High School Parking Lot Redesign Tweaked for Better Flow
WETHERSFIELD - The $75 million Wethersfield High School expansion and renovation project is through its design development phase, during which slight parking lot configuration adjustments were made, engineers told the Wethersfield Board of Education last Tuesday, Nov. 13.

       The eastward relocation of the tennis courts will be moved “back a little,” Malik said. The tennis courts were going to be moved in order to accommodate expanded parking at the north of the school.

       The redesigned parking lot is expected to have handicapped accessible parking at all areas of the site, with 220 spaces, up from the current 34, adjacent to the playing fields, Malik said.

       “That means someone in a wheel chair will be able to easily access all portions of the school,” he said.

       To contend with morning and afternoon traffic gridlock, plans are in place for parents and students to enter from Wolcott Hill Road, after which students will proceed to their parking area, while parents “queue up” for drop-off or pick-up.

       “The concern we had was the conflict between the parents picking up and dropping off at the student entrance and also students walking from their cars into the school,” Malik said.

       Parents will follow a loop route around the east side of the school and exit toward Folly Brook or Wolcott Hill Road, he said.

       Teachers have been assigned the entrance coming off of Jay Street, which they will share with the bus route.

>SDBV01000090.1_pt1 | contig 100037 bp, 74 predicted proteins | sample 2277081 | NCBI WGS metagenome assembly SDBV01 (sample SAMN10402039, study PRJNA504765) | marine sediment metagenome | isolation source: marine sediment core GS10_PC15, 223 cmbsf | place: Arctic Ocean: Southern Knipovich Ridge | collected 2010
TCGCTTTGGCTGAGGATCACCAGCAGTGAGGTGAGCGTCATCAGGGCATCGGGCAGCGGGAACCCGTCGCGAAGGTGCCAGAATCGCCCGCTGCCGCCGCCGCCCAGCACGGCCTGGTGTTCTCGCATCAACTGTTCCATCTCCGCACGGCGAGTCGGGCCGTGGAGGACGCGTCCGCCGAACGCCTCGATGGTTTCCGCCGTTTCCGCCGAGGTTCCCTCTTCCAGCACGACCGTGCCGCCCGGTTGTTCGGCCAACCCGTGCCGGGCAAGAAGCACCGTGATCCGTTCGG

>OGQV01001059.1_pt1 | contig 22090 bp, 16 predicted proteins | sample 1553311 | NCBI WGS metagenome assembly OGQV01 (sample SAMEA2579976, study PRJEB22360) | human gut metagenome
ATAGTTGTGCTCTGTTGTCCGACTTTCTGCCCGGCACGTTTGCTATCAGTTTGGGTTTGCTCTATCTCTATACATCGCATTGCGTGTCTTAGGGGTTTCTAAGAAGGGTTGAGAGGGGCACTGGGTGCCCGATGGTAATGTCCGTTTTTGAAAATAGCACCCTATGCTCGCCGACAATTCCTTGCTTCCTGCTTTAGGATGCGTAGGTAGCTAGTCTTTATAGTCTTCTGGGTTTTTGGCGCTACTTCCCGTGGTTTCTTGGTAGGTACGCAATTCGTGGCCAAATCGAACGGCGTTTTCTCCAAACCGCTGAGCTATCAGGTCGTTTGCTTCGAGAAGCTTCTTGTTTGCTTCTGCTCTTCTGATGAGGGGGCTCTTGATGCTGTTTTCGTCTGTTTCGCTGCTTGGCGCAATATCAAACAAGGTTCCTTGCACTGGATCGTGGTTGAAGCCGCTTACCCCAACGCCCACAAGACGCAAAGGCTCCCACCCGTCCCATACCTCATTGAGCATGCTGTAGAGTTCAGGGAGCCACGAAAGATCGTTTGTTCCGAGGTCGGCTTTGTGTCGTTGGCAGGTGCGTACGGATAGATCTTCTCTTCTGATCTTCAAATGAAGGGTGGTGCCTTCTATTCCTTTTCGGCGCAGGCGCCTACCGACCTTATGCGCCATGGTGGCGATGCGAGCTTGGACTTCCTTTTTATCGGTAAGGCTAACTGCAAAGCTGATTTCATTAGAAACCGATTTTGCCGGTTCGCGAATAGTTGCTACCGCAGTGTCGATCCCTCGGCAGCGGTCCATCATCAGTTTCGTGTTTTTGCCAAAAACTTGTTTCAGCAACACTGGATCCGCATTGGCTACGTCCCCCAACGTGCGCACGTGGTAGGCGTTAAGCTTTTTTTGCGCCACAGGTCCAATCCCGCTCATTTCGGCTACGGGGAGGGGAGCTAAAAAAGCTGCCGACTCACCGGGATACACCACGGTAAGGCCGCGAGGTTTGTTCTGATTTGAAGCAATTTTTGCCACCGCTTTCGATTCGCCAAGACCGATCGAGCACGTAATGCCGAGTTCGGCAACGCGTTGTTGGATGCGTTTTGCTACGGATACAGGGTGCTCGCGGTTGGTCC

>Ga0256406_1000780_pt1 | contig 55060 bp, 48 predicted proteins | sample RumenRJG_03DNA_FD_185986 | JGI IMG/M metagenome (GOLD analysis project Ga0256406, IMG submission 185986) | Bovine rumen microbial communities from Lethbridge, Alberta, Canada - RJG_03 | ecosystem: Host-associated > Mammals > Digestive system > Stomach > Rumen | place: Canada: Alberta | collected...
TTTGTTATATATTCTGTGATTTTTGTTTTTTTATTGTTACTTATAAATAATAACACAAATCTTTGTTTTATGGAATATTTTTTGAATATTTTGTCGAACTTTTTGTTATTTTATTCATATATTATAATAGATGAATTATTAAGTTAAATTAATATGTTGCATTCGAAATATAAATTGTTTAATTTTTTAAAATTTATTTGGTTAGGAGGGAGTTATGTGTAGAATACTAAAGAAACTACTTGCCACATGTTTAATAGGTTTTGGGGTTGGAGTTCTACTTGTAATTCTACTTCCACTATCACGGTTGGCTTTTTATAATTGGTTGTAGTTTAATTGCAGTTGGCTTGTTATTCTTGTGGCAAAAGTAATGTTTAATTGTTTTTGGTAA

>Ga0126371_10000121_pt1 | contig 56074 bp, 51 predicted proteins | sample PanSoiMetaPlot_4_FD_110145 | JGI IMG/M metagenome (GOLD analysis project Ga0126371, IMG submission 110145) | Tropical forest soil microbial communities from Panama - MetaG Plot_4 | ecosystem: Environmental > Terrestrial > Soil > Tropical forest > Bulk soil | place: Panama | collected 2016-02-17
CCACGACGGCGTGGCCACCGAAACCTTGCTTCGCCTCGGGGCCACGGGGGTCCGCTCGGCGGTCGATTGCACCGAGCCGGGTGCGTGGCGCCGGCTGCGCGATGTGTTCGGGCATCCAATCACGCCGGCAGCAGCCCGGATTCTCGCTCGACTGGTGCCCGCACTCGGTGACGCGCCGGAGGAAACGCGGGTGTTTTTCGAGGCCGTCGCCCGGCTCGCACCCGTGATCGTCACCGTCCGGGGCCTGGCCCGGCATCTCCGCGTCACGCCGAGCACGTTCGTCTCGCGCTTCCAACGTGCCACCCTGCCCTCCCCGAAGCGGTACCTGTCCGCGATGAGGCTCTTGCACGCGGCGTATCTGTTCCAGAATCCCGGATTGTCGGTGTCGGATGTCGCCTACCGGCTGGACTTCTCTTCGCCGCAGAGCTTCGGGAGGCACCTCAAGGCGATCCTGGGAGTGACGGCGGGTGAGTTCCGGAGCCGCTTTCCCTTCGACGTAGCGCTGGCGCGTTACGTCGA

“What this does is limit the number of vehicles coming off Wolcott Hill,” Malik said.

       The development team will seek approval from the Board of Education in March, which, if successful, will send them to review at the state level, Laurel Pruscell said. The project goes up for bid in May, with construction beginning with the building additions--a new gymnasium, music room and library/media center--in July.

       Renovations in existing buildings will prompt the use of the gym for temporary classrooms, Pruscell said.

       “That’s going to provide us with the space we need to empty the parts of the renovated buildings and build on that,” she said.

       Highlights of the project, from the inside, include a renovated auditorium with seating designed to create the best view of the stage based on where one sits and a balcony area with 185-195 seats. There will be 610-615 additional seats at the lower level, with elevator access to the balcony.

       The academic wing will include a solar panel-equipped green roof that will be accessible to students, Malik said.

       “Students will be able to come out and look at the panel up close and maintain the green roof,” Malik said.

       The development team is looking to garner Leadership in Energy and Environmental Design (LEED) classification for the project, which will have to earn a minimum of 50 points in areas related to conservation in order to meet the criteria, Malik said.

       “The goal is to take the environmental aspect of this project and make it the front and center in our science curriculum,” Malik said.

       The north side of the school will see the drilling of 220 geothermal wells, Malik said.